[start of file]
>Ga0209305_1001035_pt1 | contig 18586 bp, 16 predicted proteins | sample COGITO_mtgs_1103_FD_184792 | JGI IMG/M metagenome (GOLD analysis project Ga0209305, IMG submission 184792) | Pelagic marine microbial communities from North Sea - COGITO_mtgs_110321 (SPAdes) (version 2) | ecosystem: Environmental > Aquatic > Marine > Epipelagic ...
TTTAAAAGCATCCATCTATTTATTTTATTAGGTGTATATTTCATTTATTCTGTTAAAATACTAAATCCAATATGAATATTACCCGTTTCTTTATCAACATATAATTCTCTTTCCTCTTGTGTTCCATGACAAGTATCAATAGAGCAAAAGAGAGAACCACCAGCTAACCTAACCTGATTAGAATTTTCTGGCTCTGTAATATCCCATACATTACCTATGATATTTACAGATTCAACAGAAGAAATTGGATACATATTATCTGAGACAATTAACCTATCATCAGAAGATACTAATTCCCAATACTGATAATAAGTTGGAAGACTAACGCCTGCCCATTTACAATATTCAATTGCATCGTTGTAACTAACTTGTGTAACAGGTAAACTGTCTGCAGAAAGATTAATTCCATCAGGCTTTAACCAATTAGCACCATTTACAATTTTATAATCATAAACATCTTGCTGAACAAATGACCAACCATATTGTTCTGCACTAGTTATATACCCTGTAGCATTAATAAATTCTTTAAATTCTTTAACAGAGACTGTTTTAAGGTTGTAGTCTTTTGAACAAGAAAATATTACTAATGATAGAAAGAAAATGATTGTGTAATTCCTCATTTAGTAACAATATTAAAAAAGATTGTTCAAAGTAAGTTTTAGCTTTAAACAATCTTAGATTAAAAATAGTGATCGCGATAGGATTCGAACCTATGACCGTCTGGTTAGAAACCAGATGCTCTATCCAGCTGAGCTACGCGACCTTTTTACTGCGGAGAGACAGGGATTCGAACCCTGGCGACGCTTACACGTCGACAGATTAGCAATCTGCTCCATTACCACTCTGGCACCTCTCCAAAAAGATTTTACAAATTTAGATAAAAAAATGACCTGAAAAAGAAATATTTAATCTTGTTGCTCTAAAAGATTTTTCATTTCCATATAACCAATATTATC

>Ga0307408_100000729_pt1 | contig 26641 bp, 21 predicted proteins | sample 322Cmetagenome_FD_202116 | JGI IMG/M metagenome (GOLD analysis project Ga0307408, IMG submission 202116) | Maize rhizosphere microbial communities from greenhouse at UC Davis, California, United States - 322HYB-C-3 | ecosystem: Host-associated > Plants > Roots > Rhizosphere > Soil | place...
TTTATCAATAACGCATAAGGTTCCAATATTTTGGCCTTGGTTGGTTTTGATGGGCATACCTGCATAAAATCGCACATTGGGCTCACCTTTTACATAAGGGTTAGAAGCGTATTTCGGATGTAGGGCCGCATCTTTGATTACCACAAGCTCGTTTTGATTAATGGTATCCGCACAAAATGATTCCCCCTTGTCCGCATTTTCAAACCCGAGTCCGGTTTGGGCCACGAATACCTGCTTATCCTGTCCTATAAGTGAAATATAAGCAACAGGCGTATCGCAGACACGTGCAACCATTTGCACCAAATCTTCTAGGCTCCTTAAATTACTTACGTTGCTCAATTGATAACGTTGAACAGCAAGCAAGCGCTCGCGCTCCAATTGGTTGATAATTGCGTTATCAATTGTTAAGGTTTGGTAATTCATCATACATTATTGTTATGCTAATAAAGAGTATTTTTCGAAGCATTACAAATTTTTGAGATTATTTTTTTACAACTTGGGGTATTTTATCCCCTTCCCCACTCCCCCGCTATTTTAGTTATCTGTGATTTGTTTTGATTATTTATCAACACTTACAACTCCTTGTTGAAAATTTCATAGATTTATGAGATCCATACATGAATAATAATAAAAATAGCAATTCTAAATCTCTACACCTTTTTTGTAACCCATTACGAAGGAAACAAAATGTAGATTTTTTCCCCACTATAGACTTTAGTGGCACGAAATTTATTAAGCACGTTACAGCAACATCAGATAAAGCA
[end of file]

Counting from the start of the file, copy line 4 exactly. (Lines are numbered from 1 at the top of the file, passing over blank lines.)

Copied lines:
TTTATCAATAACGCATAAGGTTCCAATATTTTGGCCTTGGTTGGTTTTGATGGGCATACCTGCATAAAATCGCACATTGGGCTCACCTTTTACATAAGGGTTAGAAGCGTATTTCGGATGTAGGGCCGCATCTTTGATTACCACAAGCTCGTTTTGATTAATGGTATCCGCACAAAATGATTCCCCCTTGTCCGCATTTTCAAACCCGAGTCCGGTTTGGGCCACGAATACCTGCTTATCCTGTCCTATAAGTGAAATATAAGCAACAGGCGTATCGCAGACACGTGCAACCATTTGCACCAAATCTTCTAGGCTCCTTAAATTACTTACGTTGCTCAATTGATAACGTTGAACAGCAAGCAAGCGCTCGCGCTCCAATTGGTTGATAATTGCGTTATCAATTGTTAAGGTTTGGTAATTCATCATACATTATTGTTATGCTAATAAAGAGTATTTTTCGAAGCATTACAAATTTTTGAGATTATTTTTTTACAACTTGGGGTATTTTATCCCCTTCCCCACTCCCCCGCTATTTTAGTTATCTGTGATTTGTTTTGATTATTTATCAACACTTACAACTCCTTGTTGAAAATTTCATAGATTTATGAGATCCATACATGAATAATAATAAAAATAGCAATTCTAAATCTCTACACCTTTTTTGTAACCCATTACGAAGGAAACAAAATGTAGATTTTTTCCCCACTATAGACTTTAGTGGCACGAAATTTATTAAGCACGTTACAGCAACATCAGATAAAGCA